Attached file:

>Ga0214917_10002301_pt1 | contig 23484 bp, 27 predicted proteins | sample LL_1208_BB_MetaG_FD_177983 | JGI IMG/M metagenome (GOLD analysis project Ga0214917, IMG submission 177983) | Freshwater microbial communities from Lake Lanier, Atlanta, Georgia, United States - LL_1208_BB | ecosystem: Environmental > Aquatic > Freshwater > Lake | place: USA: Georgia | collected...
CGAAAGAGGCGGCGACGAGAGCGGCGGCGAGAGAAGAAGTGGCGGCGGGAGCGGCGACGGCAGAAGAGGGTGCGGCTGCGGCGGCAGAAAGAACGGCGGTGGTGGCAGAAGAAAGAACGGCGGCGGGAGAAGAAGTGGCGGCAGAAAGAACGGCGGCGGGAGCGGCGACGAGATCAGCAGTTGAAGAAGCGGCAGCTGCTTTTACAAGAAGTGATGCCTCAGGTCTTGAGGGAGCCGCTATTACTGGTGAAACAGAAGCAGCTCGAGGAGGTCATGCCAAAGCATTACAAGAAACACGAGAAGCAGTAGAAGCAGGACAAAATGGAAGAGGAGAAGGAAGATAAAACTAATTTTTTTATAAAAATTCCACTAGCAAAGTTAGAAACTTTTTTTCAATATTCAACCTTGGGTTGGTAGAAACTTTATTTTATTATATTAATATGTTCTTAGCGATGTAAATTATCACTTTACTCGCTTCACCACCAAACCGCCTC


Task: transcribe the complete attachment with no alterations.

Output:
>Ga0214917_10002301_pt1 | contig 23484 bp, 27 predicted proteins | sample LL_1208_BB_MetaG_FD_177983 | JGI IMG/M metagenome (GOLD analysis project Ga0214917, IMG submission 177983) | Freshwater microbial communities from Lake Lanier, Atlanta, Georgia, United States - LL_1208_BB | ecosystem: Environmental > Aquatic > Freshwater > Lake | place: USA: Georgia | collected...
CGAAAGAGGCGGCGACGAGAGCGGCGGCGAGAGAAGAAGTGGCGGCGGGAGCGGCGACGGCAGAAGAGGGTGCGGCTGCGGCGGCAGAAAGAACGGCGGTGGTGGCAGAAGAAAGAACGGCGGCGGGAGAAGAAGTGGCGGCAGAAAGAACGGCGGCGGGAGCGGCGACGAGATCAGCAGTTGAAGAAGCGGCAGCTGCTTTTACAAGAAGTGATGCCTCAGGTCTTGAGGGAGCCGCTATTACTGGTGAAACAGAAGCAGCTCGAGGAGGTCATGCCAAAGCATTACAAGAAACACGAGAAGCAGTAGAAGCAGGACAAAATGGAAGAGGAGAAGGAAGATAAAACTAATTTTTTTATAAAAATTCCACTAGCAAAGTTAGAAACTTTTTTTCAATATTCAACCTTGGGTTGGTAGAAACTTTATTTTATTATATTAATATGTTCTTAGCGATGTAAATTATCACTTTACTCGCTTCACCACCAAACCGCCTC